According to California family law, a custodial parent has the right to relocate as long as the court determines that the move is not detrimental to the child. The statute itself does not elaborate on this, but instead leaves the determination to the discretion of the court. If the parent with primary custody of the child wishes to relocate, a judge considers the effect the relocation would have on the child and either grants or denies the request.
Why might a parent need to relocate?
When a divorce is filed, a restraining order preventing either parent from removing child from the State of California without the other parent’s permission automatically takes effect.
A parent might want to relocate for a number of sound reasons, such as a change in their employment situation or an opportunity for the child to enter a better school system. A judge has no set criteria to consider when deciding on an application for relocation, other than taking into account the best interests of the child.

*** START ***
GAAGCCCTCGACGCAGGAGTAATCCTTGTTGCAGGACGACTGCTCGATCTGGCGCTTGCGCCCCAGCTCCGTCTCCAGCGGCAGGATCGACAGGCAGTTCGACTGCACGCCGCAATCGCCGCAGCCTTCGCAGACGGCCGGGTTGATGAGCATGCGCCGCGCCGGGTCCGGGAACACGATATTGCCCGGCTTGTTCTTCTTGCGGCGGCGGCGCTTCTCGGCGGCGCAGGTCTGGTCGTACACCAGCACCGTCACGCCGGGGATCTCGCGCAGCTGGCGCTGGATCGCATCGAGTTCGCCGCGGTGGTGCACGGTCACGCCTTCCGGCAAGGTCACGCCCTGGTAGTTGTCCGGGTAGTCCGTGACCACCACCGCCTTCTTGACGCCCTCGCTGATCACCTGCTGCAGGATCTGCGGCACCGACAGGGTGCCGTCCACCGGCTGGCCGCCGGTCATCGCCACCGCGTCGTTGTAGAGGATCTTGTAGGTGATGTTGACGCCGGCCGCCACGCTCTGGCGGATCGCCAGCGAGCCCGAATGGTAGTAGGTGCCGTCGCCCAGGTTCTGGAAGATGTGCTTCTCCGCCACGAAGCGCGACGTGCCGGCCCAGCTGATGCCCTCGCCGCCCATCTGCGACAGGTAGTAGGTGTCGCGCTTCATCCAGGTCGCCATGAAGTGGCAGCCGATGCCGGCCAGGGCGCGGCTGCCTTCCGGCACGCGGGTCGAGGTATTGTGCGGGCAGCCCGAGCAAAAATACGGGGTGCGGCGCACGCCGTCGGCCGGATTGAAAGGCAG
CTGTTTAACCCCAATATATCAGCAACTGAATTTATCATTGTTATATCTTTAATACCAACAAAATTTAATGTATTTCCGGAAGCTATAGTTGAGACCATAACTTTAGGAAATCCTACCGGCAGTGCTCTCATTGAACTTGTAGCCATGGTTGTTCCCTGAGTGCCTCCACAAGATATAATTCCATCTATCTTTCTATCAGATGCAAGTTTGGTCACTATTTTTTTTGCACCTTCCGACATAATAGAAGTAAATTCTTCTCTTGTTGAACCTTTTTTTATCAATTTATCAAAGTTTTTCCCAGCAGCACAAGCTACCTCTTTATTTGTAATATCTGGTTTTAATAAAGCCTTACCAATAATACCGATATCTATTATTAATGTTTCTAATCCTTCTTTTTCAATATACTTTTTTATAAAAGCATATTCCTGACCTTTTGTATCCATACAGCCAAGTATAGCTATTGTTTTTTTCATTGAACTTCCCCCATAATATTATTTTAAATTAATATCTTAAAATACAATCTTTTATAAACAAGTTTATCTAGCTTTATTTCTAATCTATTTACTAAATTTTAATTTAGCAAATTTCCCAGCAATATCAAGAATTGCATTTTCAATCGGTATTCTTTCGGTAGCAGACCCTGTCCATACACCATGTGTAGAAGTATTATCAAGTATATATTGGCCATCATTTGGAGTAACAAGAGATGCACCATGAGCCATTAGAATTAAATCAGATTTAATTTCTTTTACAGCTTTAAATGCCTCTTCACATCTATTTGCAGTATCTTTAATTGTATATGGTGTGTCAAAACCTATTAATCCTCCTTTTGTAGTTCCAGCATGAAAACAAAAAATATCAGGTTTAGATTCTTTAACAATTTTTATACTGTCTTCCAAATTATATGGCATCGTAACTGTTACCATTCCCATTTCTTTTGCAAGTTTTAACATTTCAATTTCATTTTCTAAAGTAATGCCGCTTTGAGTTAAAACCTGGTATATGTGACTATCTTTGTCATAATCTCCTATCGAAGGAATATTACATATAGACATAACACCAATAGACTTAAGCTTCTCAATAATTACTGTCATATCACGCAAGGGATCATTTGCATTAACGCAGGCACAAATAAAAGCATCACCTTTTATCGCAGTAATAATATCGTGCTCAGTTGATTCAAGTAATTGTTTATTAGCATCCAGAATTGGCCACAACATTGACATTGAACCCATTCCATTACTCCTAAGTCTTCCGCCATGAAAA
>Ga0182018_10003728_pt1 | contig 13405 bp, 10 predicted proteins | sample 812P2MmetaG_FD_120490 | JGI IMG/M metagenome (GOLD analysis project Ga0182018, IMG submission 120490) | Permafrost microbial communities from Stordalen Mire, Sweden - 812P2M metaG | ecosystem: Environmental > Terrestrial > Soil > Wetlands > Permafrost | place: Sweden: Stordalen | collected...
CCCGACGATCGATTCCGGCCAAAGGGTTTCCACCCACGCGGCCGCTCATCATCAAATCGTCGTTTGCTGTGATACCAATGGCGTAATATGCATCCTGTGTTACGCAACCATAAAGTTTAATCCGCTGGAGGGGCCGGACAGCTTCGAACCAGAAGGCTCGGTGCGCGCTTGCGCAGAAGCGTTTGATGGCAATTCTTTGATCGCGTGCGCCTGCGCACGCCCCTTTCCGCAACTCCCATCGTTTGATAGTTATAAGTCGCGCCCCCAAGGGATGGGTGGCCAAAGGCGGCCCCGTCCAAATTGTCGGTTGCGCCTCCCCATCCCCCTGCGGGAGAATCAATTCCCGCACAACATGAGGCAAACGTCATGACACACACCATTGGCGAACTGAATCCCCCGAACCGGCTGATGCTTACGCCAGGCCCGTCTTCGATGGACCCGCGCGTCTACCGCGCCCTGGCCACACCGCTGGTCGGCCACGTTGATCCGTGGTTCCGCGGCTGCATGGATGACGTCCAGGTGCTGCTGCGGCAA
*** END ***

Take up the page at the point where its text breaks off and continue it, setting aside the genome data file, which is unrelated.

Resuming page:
When a custodial parent petitions to relocate, the other parent can allow the move or object to it. In the latter case, the judge sets a date for a hearing and makes a decision at that time to deny or allow the relocation.
At this point, a judge might reconsider the issue of custody. If the petitioning parent desires to move and the judge determines that it is in the child’s best interest to move, the relocation is likely to be granted. If the judge determines that it is better for the child to stay in the county, the judge might wish to reassign custody to the parent who lives there. The petitioning parent then has the right to either stay with the child or move without the child.
A change of custody is not a simple issue and requires careful consideration by all parties involved. The judge must consider the relationship the child has with each parent and each parent’s ability to care for and provide for the child.